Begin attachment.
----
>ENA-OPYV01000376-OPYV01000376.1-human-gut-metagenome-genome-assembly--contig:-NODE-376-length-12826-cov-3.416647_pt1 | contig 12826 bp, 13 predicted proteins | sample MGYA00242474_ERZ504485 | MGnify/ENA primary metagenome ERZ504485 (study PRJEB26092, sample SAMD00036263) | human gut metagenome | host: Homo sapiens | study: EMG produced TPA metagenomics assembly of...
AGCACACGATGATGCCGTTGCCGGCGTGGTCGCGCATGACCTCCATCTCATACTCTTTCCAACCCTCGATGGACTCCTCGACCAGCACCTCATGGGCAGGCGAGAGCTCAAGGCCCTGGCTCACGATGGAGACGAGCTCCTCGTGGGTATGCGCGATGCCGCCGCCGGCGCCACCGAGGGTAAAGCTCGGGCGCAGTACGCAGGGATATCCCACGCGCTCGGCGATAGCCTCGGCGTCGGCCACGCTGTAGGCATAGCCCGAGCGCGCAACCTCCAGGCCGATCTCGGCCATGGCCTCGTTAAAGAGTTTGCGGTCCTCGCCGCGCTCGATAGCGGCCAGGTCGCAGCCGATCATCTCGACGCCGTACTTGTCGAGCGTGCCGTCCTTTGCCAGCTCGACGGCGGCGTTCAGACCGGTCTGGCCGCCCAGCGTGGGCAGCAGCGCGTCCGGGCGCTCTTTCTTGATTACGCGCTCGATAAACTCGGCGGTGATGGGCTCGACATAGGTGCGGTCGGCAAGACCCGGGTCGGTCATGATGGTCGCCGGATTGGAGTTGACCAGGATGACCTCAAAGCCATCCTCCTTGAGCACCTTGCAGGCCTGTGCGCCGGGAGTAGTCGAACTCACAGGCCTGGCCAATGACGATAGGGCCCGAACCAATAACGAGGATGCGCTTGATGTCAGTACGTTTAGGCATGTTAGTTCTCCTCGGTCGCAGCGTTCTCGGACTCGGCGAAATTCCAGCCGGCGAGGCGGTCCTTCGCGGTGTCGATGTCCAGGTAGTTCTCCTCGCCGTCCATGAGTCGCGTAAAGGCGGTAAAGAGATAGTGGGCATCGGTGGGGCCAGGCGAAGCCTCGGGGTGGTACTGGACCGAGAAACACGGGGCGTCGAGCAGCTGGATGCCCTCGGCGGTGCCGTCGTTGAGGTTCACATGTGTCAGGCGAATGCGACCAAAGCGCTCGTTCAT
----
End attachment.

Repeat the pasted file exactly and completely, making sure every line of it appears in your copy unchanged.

>ENA-OPYV01000376-OPYV01000376.1-human-gut-metagenome-genome-assembly--contig:-NODE-376-length-12826-cov-3.416647_pt1 | contig 12826 bp, 13 predicted proteins | sample MGYA00242474_ERZ504485 | MGnify/ENA primary metagenome ERZ504485 (study PRJEB26092, sample SAMD00036263) | human gut metagenome | host: Homo sapiens | study: EMG produced TPA metagenomics assembly of...
AGCACACGATGATGCCGTTGCCGGCGTGGTCGCGCATGACCTCCATCTCATACTCTTTCCAACCCTCGATGGACTCCTCGACCAGCACCTCATGGGCAGGCGAGAGCTCAAGGCCCTGGCTCACGATGGAGACGAGCTCCTCGTGGGTATGCGCGATGCCGCCGCCGGCGCCACCGAGGGTAAAGCTCGGGCGCAGTACGCAGGGATATCCCACGCGCTCGGCGATAGCCTCGGCGTCGGCCACGCTGTAGGCATAGCCCGAGCGCGCAACCTCCAGGCCGATCTCGGCCATGGCCTCGTTAAAGAGTTTGCGGTCCTCGCCGCGCTCGATAGCGGCCAGGTCGCAGCCGATCATCTCGACGCCGTACTTGTCGAGCGTGCCGTCCTTTGCCAGCTCGACGGCGGCGTTCAGACCGGTCTGGCCGCCCAGCGTGGGCAGCAGCGCGTCCGGGCGCTCTTTCTTGATTACGCGCTCGATAAACTCGGCGGTGATGGGCTCGACATAGGTGCGGTCGGCAAGACCCGGGTCGGTCATGATGGTCGCCGGATTGGAGTTGACCAGGATGACCTCAAAGCCATCCTCCTTGAGCACCTTGCAGGCCTGTGCGCCGGGAGTAGTCGAACTCACAGGCCTGGCCAATGACGATAGGGCCCGAACCAATAACGAGGATGCGCTTGATGTCAGTACGTTTAGGCATGTTAGTTCTCCTCGGTCGCAGCGTTCTCGGACTCGGCGAAATTCCAGCCGGCGAGGCGGTCCTTCGCGGTGTCGATGTCCAGGTAGTTCTCCTCGCCGTCCATGAGTCGCGTAAAGGCGGTAAAGAGATAGTGGGCATCGGTGGGGCCAGGCGAAGCCTCGGGGTGGTACTGGACCGAGAAACACGGGGCGTCGAGCAGCTGGATGCCCTCGGCGGTGCCGTCGTTGAGGTTCACATGTGTCAGGCGAATGCGACCAAAGCGCTCGTTCAT